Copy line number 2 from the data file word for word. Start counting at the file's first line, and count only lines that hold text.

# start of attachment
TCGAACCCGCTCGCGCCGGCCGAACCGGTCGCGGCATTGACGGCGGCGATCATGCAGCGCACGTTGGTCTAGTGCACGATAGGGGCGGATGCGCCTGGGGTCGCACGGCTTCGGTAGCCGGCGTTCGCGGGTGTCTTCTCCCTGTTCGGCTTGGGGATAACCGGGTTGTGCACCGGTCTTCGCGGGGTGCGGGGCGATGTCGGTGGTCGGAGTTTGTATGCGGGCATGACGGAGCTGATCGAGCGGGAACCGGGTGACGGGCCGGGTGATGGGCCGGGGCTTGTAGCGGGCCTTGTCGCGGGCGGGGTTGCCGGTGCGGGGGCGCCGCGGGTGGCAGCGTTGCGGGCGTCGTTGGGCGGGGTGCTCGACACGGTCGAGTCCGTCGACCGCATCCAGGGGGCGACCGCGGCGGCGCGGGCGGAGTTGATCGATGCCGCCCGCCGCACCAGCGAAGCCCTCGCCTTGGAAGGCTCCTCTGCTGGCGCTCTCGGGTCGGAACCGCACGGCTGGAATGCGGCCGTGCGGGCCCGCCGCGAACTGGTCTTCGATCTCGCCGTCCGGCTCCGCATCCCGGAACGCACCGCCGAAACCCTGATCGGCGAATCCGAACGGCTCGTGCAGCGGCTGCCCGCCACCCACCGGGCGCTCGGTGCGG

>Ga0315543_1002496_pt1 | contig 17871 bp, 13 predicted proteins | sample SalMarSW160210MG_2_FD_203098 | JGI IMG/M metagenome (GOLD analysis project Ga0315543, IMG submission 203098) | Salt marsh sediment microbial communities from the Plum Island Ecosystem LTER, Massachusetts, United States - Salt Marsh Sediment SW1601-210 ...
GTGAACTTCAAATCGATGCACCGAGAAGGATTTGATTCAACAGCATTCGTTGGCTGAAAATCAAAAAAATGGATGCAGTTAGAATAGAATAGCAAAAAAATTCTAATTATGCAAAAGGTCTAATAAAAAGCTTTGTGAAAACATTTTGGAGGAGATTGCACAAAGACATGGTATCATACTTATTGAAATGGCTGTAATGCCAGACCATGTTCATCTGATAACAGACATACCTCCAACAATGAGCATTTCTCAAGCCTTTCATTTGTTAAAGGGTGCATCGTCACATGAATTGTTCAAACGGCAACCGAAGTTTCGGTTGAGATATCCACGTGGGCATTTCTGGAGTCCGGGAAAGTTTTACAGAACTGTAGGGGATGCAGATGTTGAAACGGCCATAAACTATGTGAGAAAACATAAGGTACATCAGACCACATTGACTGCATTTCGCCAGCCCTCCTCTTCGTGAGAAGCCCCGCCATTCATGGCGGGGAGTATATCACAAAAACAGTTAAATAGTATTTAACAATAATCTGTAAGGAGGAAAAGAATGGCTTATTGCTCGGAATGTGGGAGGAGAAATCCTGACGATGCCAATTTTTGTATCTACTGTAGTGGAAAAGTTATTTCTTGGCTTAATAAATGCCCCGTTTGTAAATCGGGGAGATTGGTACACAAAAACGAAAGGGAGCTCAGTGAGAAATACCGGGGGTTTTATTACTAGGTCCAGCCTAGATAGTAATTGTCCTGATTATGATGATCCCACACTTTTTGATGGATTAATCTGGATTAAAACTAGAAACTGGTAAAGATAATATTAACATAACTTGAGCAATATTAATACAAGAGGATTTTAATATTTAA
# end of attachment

>Ga0315543_1002496_pt1 | contig 17871 bp, 13 predicted proteins | sample SalMarSW160210MG_2_FD_203098 | JGI IMG/M metagenome (GOLD analysis project Ga0315543, IMG submission 203098) | Salt marsh sediment microbial communities from the Plum Island Ecosystem LTER, Massachusetts, United States - Salt Marsh Sediment SW1601-210 ...